Marimekko’s headquarters, located a half-dozen tram stops outside of Helsinki, Finland, doesn’t look like much at first. If it weren’t for the constant stream of foot traffic (mostly comprising design fans, drawn to the industrial suburb by the brand’s outlet store) and a tiny sign in their iconic font, it would be easy to miss the unassuming gray warehouse that serves as the fashion brand's headquarters.
Inside, however, the building is the Wonka’s Factory of fashion one would imagine, from the café where visitors can lunch alongside designers (on Marimekko plates, naturally), to the slick showrooms, to the industrial on-site factory where workers still toss paint onto handmade screens by hand. Occasionally, the creative spirit takes these artists down some strange paths; objects previously given the Marimekko sparkle include televisions and walking sticks. But these days, the company has focused on fashion, fabric, homewares, and accessories, all which they seasonally define and refine.
“The founder once famously said, ‘Marimekko could be anything. An ice cream shop, a flower shop, jazz,’” explains Lila Vertanen, Marimekko’s communications coordinator. “It just took the form of a lifestyle brand. And if you look back at the history, you can see that it’s been quite a lot of things.”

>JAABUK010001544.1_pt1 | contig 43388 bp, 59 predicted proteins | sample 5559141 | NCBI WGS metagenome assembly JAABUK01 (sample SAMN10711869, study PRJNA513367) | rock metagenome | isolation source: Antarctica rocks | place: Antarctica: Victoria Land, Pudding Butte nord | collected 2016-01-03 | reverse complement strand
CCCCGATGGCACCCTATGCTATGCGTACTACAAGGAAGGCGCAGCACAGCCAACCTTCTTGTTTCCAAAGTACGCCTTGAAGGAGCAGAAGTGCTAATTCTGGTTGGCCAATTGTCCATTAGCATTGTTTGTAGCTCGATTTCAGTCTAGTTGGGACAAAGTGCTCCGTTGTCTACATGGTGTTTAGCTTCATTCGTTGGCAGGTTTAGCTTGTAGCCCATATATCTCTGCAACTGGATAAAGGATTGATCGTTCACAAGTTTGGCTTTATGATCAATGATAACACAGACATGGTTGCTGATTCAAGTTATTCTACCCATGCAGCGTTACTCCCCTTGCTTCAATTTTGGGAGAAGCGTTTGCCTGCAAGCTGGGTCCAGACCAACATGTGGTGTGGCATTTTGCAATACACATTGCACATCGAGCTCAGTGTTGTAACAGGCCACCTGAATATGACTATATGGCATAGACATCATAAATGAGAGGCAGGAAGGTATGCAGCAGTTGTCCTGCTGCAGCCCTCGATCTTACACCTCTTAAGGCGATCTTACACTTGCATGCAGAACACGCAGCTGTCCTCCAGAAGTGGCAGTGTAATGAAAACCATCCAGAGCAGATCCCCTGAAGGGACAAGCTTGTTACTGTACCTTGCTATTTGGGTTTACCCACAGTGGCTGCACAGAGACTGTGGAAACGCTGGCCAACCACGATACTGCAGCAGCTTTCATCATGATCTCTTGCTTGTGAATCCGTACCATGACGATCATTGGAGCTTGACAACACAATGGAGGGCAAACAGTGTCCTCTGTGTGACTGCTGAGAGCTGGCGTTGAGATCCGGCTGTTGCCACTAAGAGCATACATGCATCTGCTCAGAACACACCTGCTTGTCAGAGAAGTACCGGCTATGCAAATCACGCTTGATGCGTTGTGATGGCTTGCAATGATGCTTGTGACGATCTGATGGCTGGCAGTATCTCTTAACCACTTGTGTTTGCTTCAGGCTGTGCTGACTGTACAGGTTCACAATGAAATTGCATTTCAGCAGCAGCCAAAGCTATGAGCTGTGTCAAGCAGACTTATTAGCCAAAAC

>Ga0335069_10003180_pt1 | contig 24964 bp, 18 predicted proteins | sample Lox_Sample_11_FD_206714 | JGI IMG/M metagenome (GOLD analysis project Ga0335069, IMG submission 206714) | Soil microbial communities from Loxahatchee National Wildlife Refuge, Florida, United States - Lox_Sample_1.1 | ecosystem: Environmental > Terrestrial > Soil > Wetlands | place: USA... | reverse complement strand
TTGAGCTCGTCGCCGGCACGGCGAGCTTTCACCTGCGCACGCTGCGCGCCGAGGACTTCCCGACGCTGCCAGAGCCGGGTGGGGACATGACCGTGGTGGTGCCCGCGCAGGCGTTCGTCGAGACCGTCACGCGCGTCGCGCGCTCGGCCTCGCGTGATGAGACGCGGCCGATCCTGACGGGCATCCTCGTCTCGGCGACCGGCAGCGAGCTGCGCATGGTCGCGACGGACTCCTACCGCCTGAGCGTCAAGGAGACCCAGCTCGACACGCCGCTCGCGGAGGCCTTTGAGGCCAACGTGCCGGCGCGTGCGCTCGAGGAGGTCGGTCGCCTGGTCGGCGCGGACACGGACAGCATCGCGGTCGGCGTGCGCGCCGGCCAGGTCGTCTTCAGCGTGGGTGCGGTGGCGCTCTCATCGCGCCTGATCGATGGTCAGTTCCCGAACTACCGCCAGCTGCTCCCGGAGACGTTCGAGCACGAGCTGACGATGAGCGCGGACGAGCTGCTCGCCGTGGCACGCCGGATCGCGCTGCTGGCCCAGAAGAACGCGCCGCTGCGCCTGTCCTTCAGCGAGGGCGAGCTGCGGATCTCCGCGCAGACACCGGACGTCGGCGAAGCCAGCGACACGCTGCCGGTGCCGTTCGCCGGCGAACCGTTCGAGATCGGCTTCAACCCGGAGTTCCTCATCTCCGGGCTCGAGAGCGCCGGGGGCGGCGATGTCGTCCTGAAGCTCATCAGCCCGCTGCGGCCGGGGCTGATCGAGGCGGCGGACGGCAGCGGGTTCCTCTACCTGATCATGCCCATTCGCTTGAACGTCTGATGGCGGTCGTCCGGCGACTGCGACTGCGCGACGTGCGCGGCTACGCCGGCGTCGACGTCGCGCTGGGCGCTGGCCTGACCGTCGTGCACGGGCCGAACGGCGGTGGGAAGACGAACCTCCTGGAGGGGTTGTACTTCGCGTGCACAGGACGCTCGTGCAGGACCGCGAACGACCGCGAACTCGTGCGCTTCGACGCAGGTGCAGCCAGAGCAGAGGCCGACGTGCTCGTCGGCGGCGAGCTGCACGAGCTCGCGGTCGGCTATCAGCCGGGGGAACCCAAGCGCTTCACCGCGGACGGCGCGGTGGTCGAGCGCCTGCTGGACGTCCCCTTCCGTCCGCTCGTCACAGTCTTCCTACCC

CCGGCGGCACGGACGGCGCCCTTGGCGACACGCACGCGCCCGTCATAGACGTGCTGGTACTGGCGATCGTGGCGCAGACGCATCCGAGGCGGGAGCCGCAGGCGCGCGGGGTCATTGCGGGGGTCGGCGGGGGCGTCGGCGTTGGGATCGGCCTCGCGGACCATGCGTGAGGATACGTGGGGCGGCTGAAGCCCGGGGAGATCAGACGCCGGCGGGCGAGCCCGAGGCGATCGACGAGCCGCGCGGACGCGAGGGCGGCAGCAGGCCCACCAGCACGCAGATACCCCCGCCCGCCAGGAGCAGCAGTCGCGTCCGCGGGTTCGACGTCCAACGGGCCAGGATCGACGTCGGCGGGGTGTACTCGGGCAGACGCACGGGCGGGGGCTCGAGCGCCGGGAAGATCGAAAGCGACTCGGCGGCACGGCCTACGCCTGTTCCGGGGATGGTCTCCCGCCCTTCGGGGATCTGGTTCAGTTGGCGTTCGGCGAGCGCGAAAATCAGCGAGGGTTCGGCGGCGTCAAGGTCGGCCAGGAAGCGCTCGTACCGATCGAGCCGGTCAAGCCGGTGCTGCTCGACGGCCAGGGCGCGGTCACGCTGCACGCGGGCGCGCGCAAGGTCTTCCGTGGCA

But what has kept us obsessed with the company’s bright colors, multidimensional prints, and fluttery dresses for 66 years? With strong options on collaboration, equality, and creativity, Marimekko’s sprawling work compound is only one of many things they’re doing right. Here’s what Vertanen had to say about what everyone can learn from her company’s continuing success.
A failed idea doesn’t make you a failure
Every good idea will have its time and place—you just have to continue moving forward trying new things and listening to the people around you. Despite being best known for their clothing, Vertanen reveals that their now-signature dresses were a bit of an afterthought. She recounts: